tools and agencies involved in constructing selves oriented towards
This chapter investigates questions about balance in Parkinson’s Disease by
analysing historical shifts in debates about a predetermined behavioural
model of a Parkinson’s Disease personality, its relationship to artistic
creativity and implications for therapeutic equilibrium in clinical
management. The aim of the chapter is to demonstrate that focusing on
balance merely in terms of therapeutic dosage plans ignores broader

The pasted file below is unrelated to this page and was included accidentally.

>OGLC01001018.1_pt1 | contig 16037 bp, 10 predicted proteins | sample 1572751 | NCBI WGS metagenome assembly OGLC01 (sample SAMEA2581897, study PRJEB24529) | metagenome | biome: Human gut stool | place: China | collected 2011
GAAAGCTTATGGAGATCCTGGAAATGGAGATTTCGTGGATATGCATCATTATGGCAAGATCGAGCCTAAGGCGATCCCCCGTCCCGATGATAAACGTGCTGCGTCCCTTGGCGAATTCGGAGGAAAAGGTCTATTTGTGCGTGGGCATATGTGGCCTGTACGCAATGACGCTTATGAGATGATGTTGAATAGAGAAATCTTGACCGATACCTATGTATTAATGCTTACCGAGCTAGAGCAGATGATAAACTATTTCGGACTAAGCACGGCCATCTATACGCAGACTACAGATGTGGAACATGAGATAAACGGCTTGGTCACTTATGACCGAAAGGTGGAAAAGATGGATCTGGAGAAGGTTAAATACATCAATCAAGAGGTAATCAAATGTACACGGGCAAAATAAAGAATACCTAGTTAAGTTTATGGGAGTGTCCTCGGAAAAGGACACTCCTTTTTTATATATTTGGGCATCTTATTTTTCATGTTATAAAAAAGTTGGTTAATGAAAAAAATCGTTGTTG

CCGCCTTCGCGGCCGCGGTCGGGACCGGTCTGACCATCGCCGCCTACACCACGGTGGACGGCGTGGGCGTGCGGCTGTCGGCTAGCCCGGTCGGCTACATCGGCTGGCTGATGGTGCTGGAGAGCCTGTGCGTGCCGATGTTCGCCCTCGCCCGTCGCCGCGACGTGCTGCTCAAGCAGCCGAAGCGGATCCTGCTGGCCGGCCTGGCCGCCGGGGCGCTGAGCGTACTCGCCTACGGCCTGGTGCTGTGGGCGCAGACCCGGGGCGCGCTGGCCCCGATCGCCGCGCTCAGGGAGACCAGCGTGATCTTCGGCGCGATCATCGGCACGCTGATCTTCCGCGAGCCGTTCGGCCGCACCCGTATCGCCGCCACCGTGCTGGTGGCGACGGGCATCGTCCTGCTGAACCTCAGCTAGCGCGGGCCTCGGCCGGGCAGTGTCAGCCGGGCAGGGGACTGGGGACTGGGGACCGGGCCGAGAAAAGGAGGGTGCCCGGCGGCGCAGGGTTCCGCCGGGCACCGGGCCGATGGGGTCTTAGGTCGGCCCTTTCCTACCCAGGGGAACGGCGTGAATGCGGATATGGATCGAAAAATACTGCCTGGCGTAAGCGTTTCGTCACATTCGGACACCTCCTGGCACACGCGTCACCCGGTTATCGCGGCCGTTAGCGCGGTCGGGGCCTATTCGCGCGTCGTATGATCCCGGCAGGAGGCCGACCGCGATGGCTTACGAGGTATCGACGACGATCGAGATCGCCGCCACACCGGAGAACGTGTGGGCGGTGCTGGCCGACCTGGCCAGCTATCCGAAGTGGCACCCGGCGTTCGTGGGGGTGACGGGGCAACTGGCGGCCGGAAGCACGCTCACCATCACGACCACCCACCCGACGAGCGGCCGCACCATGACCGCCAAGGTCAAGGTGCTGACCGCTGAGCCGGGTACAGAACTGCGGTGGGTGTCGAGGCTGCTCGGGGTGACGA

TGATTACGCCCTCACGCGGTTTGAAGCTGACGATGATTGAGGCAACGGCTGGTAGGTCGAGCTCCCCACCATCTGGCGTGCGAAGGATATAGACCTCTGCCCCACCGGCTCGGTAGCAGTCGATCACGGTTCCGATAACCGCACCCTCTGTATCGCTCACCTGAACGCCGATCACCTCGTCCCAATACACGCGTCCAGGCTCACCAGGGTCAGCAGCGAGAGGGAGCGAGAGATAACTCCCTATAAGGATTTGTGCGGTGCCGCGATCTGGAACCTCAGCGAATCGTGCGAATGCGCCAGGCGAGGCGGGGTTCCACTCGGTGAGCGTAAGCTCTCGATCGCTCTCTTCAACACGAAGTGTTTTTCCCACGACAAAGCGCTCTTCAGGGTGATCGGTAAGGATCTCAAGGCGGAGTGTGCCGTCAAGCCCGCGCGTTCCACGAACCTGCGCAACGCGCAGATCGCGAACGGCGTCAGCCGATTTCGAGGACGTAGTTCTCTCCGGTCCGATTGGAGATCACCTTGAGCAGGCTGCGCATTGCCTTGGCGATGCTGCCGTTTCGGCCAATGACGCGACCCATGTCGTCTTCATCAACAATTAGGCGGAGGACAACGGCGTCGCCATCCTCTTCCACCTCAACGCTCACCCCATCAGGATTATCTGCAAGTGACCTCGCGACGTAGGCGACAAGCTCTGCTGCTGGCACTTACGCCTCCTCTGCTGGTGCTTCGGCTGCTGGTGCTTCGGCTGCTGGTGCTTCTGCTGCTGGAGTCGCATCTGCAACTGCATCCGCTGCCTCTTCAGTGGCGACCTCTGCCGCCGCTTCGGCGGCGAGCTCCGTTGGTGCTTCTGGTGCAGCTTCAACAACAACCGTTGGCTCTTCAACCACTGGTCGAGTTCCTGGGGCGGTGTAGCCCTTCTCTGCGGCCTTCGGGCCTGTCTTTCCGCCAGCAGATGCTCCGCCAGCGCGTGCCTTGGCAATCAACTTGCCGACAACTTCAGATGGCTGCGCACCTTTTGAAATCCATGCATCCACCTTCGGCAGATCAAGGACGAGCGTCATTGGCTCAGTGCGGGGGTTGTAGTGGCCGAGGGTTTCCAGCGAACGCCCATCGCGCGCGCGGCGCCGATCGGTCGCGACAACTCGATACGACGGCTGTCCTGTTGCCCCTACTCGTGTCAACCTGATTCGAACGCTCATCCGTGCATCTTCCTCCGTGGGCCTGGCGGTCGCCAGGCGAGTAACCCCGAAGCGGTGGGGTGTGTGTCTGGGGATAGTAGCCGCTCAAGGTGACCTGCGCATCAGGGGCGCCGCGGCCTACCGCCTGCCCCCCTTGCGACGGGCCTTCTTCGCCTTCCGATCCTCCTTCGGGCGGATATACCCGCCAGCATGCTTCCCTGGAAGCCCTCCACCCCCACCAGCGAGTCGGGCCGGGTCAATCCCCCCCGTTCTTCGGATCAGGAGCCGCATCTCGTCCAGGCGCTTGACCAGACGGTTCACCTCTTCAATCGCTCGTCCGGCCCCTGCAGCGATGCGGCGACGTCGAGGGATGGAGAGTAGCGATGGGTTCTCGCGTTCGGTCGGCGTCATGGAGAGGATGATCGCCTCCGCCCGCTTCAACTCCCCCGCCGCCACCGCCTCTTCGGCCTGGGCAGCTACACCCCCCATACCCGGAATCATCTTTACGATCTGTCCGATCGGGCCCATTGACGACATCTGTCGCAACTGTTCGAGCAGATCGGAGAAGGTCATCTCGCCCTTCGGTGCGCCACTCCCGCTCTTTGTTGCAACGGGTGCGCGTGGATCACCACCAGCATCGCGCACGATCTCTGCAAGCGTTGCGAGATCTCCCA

dimensions of balancing cultural conflict surrounding ontological and
emergent meanings of the disease and the transcendent metaphysics of
creativity. In this way it addresses the contingent scientific and clinical
normativities of physiological and psychological balance and their
relationship to models of the self. Drawing out the historical determinants
of contingently normative neo-humoralism threaded through the story of
Parkinson’s Disease, this chapter also explores an alternative, and equally
ancient, narrative of balance about the dualism of creative genius. Efforts
to balance drug reception in the brain, it argues, are bound to the legacy
of Enlightenment normative contingencies concerning madness and reason,
genius and lunacy, creativity and manic compulsion.